U.S.-based rights groups are urging Secretary of State Hillary Rodham Clinton to raise concerns over human rights when she meets this week with leaders of Burma’s military-backed government.
Twelve human-rights groups, including the broad-based U.S. Campaign for Burma, wrote to Clinton Monday asking her to take advantage of Burma's interest in a better relationship with the United States. The Washington-based group acknowledged reforms implemented by Burmese President Thein Sein since taking office earlier this year, but warned those positive steps could be reversed "at any time."
Organization officials called for more pressure on the government to release all political prisoners, which human-rights advocates say number in excess of 1,200. They also called for meaningful dialogue with the democratic opposition and representatives of ethnic minorities.
In Bangkok, Debbie Stothard, spokesperson for Alternative ASEAN Network, a rights group, said concerns about Burma’s commitment to reform are lingering after the passage of new laws that appear to restrict rather than advance democratic reforms.
"The new laws that have been put in place in the past year, including by the parliament, actually contradict a lot of the positive hype what has been going on in Burma," she said. "[There is a] new law for local government elections, but candidates will be picked by local authorities. We are [also] seeing the so-called peaceful assembly law, which seems to be more about restricting peaceful assembly."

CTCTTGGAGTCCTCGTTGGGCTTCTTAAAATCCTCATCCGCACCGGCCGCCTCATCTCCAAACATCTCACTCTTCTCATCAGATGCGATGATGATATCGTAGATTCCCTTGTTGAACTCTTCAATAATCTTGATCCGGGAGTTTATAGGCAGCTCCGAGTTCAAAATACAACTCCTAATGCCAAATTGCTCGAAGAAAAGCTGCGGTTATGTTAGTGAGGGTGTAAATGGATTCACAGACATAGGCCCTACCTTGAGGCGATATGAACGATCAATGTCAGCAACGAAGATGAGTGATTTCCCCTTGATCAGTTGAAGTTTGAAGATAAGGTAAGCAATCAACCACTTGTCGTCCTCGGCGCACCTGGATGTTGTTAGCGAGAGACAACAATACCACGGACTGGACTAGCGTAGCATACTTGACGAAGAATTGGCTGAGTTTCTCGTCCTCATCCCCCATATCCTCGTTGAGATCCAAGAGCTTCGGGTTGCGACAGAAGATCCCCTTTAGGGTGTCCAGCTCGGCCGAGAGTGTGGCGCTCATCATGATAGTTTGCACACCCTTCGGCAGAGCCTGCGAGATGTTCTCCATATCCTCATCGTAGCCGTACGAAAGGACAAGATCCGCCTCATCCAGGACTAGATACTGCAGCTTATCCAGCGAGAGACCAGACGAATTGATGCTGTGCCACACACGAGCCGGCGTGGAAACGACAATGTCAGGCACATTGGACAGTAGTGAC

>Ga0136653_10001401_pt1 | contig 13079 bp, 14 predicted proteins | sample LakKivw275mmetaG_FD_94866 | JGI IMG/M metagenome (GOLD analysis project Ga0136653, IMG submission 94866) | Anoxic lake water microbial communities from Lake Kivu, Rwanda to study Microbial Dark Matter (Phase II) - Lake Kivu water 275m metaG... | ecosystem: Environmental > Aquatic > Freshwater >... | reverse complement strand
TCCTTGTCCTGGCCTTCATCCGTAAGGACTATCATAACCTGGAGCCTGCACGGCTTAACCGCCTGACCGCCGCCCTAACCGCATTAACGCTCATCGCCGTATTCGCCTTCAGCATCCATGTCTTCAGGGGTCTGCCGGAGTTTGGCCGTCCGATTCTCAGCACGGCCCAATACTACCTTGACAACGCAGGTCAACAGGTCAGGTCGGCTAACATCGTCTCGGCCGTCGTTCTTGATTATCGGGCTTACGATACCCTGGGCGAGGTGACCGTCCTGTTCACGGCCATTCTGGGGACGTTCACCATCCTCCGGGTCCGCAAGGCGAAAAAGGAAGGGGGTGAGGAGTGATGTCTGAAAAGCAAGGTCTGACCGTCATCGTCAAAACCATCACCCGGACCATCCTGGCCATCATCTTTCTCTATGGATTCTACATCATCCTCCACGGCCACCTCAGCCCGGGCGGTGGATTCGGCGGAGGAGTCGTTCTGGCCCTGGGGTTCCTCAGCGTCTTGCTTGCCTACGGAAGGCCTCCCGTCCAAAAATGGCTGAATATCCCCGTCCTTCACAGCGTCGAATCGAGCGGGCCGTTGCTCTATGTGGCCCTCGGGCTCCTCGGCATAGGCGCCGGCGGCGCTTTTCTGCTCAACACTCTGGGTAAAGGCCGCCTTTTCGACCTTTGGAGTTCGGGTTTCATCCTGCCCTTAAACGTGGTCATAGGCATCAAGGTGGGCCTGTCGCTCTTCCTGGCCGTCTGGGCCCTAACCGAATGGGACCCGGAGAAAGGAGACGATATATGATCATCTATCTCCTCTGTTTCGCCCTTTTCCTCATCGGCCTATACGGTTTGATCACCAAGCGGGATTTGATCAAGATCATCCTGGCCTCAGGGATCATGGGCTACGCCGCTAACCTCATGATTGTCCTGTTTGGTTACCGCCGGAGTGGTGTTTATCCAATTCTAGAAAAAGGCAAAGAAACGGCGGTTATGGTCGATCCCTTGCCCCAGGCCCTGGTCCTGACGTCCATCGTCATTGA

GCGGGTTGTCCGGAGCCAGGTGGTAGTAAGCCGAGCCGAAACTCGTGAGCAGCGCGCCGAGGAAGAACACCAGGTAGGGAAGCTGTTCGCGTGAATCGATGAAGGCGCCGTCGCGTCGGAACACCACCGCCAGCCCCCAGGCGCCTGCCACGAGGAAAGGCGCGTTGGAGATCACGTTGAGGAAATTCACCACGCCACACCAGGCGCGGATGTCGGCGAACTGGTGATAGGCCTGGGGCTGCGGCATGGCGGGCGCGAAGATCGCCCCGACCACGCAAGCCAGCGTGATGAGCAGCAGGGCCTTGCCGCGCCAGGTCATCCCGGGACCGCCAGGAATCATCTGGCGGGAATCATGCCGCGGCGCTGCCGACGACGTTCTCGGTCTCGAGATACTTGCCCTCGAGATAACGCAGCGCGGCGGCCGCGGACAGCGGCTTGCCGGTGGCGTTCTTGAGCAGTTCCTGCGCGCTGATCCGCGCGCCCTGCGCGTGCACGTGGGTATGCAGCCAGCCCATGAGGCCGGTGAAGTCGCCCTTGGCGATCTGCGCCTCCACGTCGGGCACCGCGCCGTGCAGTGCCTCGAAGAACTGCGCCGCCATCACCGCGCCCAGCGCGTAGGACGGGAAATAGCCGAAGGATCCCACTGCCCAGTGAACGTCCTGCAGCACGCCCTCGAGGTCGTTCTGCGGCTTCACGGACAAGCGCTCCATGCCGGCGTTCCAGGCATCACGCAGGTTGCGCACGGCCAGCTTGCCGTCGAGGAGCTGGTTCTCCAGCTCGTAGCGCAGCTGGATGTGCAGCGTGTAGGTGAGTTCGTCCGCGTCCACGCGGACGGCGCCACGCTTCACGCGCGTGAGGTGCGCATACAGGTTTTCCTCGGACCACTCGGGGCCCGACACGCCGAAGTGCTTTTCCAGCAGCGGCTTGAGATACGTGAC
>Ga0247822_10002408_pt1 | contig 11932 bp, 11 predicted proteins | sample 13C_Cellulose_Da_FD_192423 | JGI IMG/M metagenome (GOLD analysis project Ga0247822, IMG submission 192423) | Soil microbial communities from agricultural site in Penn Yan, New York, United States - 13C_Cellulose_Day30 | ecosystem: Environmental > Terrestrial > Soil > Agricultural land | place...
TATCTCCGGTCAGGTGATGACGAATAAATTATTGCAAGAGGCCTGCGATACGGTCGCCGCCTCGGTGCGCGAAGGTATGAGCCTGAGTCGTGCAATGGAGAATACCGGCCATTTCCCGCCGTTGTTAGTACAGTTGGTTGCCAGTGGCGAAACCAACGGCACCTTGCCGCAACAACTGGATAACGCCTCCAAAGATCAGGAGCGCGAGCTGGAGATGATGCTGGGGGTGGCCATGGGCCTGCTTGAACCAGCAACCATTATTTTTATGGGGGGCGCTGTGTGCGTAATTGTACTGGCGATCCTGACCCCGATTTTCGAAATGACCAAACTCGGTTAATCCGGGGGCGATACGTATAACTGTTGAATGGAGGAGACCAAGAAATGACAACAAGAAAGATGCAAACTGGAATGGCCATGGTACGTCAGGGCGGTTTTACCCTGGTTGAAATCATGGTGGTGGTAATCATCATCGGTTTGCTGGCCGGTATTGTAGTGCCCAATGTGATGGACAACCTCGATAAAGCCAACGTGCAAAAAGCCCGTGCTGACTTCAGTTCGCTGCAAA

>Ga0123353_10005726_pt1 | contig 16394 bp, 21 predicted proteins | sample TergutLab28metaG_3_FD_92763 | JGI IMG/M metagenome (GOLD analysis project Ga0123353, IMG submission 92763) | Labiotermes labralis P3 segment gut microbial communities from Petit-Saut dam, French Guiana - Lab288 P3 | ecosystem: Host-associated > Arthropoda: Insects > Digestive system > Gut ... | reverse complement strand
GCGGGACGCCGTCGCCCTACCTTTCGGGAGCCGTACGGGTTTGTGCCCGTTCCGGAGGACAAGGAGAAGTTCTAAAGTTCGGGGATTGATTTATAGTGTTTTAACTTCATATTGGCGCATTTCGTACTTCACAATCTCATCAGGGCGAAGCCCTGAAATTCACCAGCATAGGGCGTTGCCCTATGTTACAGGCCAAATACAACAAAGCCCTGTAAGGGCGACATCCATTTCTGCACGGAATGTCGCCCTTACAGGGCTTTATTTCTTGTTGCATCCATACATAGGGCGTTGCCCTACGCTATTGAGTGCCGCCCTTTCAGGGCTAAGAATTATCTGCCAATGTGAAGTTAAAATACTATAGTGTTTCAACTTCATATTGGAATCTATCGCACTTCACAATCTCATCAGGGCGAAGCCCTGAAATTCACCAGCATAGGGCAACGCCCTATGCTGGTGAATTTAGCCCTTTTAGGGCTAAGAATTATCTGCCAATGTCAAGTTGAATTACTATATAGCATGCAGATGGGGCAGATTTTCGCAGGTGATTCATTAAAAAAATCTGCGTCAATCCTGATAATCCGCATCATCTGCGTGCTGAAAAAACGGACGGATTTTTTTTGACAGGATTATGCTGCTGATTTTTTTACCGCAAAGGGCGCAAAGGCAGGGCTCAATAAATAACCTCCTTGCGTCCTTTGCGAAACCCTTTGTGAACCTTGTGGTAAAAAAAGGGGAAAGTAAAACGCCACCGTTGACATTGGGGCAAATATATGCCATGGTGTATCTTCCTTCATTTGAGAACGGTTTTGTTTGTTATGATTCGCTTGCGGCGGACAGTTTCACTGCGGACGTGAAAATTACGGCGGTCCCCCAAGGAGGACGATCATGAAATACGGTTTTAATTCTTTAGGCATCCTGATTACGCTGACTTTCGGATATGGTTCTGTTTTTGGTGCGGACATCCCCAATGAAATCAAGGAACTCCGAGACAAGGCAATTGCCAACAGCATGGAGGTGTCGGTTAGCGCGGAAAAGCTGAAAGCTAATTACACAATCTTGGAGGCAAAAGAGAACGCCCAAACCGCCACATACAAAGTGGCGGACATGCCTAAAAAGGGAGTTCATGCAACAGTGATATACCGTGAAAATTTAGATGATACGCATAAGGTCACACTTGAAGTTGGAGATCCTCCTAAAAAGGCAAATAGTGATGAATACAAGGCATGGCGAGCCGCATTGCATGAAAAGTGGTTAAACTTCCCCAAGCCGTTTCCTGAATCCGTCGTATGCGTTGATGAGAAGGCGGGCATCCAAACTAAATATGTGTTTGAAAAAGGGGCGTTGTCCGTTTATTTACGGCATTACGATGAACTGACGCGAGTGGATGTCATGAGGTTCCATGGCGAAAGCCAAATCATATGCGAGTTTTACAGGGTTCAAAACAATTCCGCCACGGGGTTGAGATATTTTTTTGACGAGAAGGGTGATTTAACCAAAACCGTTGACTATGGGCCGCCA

Reports of ongoing violence
Ethnic violence also remains a key concern for outside aid organizations. Few foreign groups have access to remote areas where fighting occurs, but in a report released this week by Partners Relief & Development (PRD), human-rights workers documented recent attacks on ethnic minority Kachin villages, including torture and rape. The report says attacks occurred amid ongoing fighting between the army and the Kachin Independence Army.
Whereas Burmese officials have acknowledged attacks on ethnic minorities, they say the violence has not been systematic and that they are encouraged by what they call positive signs of talks with ethnic groups.
PRD co-founder Oddny Gumaer said she hopes Clinton will take up the issue of the attacks in talks with President Thein Sein.
"Most of our reports are coming from Kachin state, [but] the same kinds of things have been happening in Karen state and in Shan State," she said. "[And] yes, definitely, I would want Hillary Clinton to bring up these issues as she’s meeting with the leaders in Burma."
Earlier this month, a Burmese-government-appointed human-rights body urged the country’s president to release all political prisoners or transfer them to prisons closer to their families. Burmese officials have said the government holds no political prisoners, only those who have been convicted under the law.
The Association of South East Asian Nations, of which Burma is a member, has acknowledged reforms enacted by Burma's government, paving the way for Burma to chair the annual ASEAN leaders’ meetings in 2014.